However, the process of the House is skewed so that the minister reaffirms that we spend the money before the House is asked to cut the money. We cannot speak out of both sides of our mouth and therefore the government wins the day.
The last time a nickel was cut out of the estimates was in 1972 when Prime Minister Trudeau had a minority government. The opposition had a bee in its bonnet about the CBC and $1,000 was knocked off the president's salary. The last time was in 1972. That is how ineffectual the House has become.
Approving the estimates has become a perfunctory joke. Because of that there is the billion dollar boondoggle at HRDC. That is the only one we have uncovered. Maybe we could go down the whole line of cabinet ministers on the front bench and find that each department is hiding a billion dollar boondoggle which we have not been able to uncover. That is why we need more parliamentary authority to investigate these things.
We in the Canadian Alliance have tried to be prudent and intelligent by saying cut the $110 million. We will live with the rest of the expenditures.
We have to take a look at the fifth party, the Tory Party. It is suggesting in its amendments that 90% be knocked out of national defence. It is suggesting that 80% be knocked out of fisheries and oceans and that $1 billion be knocked off health care. What kind of responsible party is that? Those members are not responsible.
Our fight this evening is largely with the government because taxpayers deserve better. They deserve to have more openness. The minister is now telling us that we are going to get more openness. The government has been in office for six years and it is only after $1 billion has gone down the proverbial drain that it is now talking about openness.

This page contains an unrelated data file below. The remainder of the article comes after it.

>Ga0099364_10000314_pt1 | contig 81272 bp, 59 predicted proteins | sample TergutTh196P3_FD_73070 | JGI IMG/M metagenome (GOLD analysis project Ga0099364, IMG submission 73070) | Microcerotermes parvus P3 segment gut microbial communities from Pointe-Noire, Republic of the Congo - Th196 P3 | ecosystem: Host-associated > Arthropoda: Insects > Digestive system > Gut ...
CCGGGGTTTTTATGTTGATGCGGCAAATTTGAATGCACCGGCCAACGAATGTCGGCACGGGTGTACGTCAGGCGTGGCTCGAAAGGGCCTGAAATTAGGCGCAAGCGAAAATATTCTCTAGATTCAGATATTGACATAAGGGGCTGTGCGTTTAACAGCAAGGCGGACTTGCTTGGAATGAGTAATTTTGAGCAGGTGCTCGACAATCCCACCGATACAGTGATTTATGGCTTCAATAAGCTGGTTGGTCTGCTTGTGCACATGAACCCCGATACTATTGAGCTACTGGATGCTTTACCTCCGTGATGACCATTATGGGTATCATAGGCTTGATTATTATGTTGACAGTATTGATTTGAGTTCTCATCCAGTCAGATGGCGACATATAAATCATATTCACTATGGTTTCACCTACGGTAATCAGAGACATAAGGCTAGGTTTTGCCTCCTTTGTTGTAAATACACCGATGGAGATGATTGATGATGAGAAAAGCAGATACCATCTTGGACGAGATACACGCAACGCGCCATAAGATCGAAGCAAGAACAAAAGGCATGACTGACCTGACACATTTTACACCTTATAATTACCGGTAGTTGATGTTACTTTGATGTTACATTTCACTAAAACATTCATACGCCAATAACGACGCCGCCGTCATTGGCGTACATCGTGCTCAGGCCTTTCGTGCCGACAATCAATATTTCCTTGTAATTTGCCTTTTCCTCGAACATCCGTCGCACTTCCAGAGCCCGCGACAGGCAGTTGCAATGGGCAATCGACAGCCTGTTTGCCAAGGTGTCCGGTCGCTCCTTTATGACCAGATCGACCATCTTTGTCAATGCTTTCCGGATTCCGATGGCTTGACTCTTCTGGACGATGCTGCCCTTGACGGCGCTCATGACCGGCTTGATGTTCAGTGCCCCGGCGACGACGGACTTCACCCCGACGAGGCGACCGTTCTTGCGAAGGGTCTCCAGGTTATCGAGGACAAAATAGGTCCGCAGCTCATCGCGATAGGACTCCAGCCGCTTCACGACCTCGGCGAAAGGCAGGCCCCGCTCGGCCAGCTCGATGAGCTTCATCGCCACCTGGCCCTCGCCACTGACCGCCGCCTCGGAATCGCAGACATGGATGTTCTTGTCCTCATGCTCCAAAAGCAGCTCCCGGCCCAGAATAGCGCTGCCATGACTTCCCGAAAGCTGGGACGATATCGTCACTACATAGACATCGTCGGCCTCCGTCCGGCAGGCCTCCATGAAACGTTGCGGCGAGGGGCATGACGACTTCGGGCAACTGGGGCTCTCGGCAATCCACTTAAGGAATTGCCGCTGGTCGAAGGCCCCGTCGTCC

It is only after the government spent $145 million on the millennium fund that we are finally getting some accountability. The government was doling out money the week before last. I am talking about $25 million. Who is celebrating the millennium today? The Liberals had their big party on December 31. They had a good time. The lights did not go out and everything continued on as normal.
The government is still celebrating the millennium with Canadian taxpayers' money. What did we get? We got trees worth $1 million. We got balloons floating out of New Brunswick at a cost of $215,000. We got the celebration of fire in downtown Vancouver for $25,000. The idiocy went on and on. The government authorizes anything. If money is going to be spent around the millennium, it is called a millennium grant. The idiocy of some of these things makes me weep. We hope that idiocy is behind us.
I have to congratulate the minister because she is trying. She is bringing in some new rules and she is listening to the public accounts committee. She is listening to my private member's bill. She is listening to the Catterall-Williams report in which I played a fairly major role. After seven years in this place I am starting to see the government is finally listening to some of the proposals we are making to make the process better.
I still want to see the process of approving the estimates through the House change. I will work on that on another day, but we have started. On that note, I thank the minister.